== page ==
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Anal 'Pap Smear' Detects Dysplasia


LOS ANGELES -- Like a Pap smear, detection of abnormal anal cytology is clinically useful in HIV-positive gay men to predict the presence of anal dysplasia, according to researchers here.

LOS ANGELES, March 22 -- Like a Pap smear, detection of abnormal anal cytology is clinically useful in HIV-positive gay men to predict the presence of anal dysplasia, according to researchers here.

In a study of 235 men, the positive predictive value for any anal cytological abnormality to predict any degree of anal dysplasia was 95.7%, according to Ross Cranston, M.D., of the Center for Clinical AIDS Research and Education at UCLA.

On the other hand, the screening was less accurate when it came to high-grade lesions, with a positive predictive value for high-grade anal dysplasia of 55.9%, Dr. Cranston and colleagues reported in the February issue of the International Journal of STD & AIDS.

The clinical implication is that any abnormality on screening should be referred to high-resolution anoscopy and biopsy to determine the degree of dysphasia and begin consideration of treatment, the researchers said.

The researchers screened 244 men between February, 2002 and December, 2004 and 29% of patients had normal anal cytology, 67% had abnormal cytology and 4% of samples were unsatisfactory for interpretation, using the Bethesda 2001 system.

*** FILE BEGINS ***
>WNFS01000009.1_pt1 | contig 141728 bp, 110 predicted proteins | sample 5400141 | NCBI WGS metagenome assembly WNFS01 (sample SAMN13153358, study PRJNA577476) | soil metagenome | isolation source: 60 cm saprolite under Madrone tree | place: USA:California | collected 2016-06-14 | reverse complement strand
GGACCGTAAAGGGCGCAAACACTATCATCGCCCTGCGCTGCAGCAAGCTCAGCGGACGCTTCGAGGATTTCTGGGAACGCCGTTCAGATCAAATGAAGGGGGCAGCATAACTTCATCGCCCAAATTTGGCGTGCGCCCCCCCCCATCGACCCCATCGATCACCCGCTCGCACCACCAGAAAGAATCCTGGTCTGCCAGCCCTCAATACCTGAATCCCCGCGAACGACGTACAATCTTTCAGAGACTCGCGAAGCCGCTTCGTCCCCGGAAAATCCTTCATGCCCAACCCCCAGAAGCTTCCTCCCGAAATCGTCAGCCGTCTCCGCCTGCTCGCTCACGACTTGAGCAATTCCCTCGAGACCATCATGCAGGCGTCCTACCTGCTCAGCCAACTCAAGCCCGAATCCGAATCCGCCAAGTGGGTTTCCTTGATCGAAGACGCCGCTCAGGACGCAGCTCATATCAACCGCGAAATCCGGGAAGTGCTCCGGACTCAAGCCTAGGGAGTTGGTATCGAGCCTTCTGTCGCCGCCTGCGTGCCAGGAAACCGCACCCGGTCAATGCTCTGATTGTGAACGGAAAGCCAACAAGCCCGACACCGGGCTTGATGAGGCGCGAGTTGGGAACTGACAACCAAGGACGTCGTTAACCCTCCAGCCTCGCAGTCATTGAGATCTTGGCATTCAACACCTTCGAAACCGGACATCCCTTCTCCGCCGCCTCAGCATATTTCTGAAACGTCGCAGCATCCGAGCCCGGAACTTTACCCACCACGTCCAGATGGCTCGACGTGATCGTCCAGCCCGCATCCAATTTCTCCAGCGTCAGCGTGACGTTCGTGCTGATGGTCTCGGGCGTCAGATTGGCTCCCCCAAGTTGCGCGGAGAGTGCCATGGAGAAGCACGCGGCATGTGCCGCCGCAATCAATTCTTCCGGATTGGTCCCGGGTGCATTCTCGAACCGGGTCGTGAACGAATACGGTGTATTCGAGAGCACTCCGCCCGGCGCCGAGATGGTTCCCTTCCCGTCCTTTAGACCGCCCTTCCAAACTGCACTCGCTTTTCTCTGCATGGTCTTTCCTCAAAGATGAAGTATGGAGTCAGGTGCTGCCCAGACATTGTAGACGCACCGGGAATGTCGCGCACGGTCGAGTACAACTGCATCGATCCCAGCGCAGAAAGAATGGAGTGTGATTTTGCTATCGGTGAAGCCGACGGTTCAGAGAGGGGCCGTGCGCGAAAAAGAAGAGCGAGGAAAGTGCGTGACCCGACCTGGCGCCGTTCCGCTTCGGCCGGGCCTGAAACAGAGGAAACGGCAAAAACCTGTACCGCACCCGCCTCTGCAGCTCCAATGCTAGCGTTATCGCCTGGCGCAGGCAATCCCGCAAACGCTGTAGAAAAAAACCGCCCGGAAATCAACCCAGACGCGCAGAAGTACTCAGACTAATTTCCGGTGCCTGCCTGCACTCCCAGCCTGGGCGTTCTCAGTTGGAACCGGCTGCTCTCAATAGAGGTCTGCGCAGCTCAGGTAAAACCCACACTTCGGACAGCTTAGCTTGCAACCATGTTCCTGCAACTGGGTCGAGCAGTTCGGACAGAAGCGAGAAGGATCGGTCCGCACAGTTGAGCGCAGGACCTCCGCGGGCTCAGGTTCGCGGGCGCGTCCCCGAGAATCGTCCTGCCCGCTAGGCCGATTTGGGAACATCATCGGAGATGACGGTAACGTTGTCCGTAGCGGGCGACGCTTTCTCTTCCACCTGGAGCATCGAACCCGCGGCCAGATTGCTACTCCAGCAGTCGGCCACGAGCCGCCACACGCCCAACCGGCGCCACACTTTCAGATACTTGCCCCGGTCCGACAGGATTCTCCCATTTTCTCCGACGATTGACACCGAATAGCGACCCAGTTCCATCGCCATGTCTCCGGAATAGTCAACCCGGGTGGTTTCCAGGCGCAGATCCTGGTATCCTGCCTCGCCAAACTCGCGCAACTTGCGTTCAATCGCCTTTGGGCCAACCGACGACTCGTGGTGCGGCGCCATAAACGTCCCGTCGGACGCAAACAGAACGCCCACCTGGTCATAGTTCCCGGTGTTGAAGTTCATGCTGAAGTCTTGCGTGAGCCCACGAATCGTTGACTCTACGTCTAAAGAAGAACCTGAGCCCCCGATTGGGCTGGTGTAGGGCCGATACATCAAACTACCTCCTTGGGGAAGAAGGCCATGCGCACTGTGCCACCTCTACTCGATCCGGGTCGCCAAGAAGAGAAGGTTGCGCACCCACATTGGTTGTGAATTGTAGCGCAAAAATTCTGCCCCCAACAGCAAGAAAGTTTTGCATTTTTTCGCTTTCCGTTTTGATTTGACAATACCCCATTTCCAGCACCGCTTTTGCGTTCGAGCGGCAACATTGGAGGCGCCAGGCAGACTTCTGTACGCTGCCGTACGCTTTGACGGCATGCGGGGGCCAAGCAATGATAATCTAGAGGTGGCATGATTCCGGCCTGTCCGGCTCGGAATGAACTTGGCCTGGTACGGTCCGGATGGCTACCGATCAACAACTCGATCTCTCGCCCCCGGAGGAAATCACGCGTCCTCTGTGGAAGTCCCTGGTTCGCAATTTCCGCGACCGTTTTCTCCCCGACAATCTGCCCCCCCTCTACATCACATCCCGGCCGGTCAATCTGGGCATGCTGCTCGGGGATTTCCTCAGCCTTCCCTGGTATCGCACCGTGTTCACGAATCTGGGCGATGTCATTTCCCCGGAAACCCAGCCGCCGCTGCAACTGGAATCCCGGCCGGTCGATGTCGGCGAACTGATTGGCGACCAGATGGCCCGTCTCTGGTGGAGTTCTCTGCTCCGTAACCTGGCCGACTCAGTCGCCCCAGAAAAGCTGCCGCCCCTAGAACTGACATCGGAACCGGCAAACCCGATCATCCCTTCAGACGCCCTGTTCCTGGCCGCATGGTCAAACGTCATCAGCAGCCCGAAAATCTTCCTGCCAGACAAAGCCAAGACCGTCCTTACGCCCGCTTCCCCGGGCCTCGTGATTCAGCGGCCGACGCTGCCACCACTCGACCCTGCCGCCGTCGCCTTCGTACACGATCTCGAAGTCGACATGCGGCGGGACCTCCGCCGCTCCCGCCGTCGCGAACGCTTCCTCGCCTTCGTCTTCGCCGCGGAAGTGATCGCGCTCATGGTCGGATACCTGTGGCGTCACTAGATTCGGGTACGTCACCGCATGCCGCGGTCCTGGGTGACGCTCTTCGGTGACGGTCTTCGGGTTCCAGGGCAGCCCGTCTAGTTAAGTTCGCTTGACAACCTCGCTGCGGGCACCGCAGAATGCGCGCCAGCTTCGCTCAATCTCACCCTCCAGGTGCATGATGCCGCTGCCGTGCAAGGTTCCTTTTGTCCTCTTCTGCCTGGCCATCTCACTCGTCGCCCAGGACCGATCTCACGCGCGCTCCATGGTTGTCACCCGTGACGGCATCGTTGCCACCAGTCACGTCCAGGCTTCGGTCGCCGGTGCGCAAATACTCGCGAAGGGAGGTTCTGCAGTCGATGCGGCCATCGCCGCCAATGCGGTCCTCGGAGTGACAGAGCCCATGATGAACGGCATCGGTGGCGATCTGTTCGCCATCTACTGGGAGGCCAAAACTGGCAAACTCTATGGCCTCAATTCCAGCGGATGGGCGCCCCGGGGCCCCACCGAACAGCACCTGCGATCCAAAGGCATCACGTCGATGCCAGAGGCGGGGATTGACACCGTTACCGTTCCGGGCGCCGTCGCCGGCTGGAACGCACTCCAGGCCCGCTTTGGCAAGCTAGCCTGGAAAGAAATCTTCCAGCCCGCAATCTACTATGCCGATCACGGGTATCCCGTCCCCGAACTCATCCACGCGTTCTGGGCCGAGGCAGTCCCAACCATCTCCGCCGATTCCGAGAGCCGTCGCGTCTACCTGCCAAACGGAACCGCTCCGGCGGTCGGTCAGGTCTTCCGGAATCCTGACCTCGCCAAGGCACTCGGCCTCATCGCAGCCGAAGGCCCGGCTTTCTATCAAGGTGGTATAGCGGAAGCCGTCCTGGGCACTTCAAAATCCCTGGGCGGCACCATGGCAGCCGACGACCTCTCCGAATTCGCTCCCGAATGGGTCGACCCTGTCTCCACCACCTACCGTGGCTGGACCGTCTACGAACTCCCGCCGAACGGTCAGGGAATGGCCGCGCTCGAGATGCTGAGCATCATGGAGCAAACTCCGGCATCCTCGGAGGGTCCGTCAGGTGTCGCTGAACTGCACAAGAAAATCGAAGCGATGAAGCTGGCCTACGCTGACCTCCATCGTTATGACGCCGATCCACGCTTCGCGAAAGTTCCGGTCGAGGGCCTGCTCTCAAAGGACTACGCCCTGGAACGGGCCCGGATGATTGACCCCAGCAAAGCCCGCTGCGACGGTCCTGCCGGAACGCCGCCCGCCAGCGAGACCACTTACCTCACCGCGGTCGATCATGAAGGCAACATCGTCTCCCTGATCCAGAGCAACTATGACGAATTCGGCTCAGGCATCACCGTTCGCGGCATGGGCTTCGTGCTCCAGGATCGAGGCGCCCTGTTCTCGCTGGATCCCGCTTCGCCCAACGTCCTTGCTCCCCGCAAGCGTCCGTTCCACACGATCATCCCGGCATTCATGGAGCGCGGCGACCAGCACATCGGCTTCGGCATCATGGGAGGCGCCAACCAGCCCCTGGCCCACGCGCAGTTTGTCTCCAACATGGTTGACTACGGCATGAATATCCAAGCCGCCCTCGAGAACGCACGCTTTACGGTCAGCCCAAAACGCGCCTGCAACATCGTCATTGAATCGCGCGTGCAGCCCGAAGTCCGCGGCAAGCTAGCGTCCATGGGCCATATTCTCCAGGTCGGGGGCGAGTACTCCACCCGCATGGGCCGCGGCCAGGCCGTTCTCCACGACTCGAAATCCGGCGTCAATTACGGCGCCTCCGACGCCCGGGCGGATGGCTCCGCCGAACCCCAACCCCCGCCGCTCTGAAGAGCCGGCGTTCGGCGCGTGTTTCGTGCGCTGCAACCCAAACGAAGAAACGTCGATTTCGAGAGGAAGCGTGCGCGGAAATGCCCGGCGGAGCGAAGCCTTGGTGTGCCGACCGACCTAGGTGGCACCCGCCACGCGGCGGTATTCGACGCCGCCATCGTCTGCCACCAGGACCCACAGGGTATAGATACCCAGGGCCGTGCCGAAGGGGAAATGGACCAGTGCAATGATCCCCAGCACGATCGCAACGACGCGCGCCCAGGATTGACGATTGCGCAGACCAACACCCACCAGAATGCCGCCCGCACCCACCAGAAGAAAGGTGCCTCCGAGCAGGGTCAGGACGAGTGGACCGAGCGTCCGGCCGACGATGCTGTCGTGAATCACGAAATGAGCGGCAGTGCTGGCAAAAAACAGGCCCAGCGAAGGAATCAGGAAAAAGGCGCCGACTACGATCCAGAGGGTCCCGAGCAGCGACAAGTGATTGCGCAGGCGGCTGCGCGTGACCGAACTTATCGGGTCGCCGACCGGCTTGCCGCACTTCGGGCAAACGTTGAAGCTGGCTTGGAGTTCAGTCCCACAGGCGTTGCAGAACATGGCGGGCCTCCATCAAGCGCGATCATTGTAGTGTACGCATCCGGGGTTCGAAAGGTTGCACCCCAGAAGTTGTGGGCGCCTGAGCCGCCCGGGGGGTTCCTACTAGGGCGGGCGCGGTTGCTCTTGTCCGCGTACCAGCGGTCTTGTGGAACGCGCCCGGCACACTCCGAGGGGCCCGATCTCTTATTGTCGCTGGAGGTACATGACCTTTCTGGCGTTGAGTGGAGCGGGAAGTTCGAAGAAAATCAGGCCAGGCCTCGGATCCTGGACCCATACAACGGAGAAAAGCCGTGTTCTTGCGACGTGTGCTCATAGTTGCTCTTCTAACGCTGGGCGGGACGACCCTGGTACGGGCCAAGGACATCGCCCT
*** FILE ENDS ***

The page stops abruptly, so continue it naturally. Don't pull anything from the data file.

Of the 164 men with abnormal cytology, Dr. Cranston and colleagues said the samples were classified as:

  • Atypical squamous cells of undetermined significance (ASC-US) in 78 men, or 48%.
  • Atypical squamous cells cannot rule out high-grade (ASC-H), in five men, or 3%.
  • Low-grade squamous intraepithelial lesions (LSIL) in 76 men, or 46%.
  • High-grade squamous intraepithelial lesions (HSIL) in five men, or 3%.

All the men were referred for high-resolution anoscopy and biopsy, and 93 had the procedure, Dr. Cranston and colleagues said. Some refused and others have not yet made the appointment, they added.

While only 6% of the cytology results indicated high-grade lesions, the researchers found, 52% of biopsy specimens were either grades 2 or 3 anal intraepithelial neoplasia.

"Anal cytology underestimated the degree of anal dysplasia," the researchers said.

Because men with normal cytology were not referred for anoscopy and biopsy, the researchers were unable to calculate a negative predictive value, they said.

However, given ability of cytology to detect any grade of anal dysplasia, "clinicians may be confident that an abnormal cytology result is likely to indicate the presence of some grade of anal dysplasia," they said.

While anal cancer is rare in general, it is relatively common among HIV-positive gay men, with an incidence of between 70 and 80 cases per 100,000 population.

Like cervical cancer, it is associated with human papillomavirus, Dr. Cranston and colleagues said.

The researchers noted that - unlike other HIV-related cancers - the incidence of anal cancer has actually gone up in the era of highly active antiretroviral therapy (HAART).

That observation is possibly explained "by the fact that individuals with HIV infection taking HAART are living longer and allowing the anal canal to have prolonged exposure to oncogenic HPV in the context of relative immunosuppression," they said.

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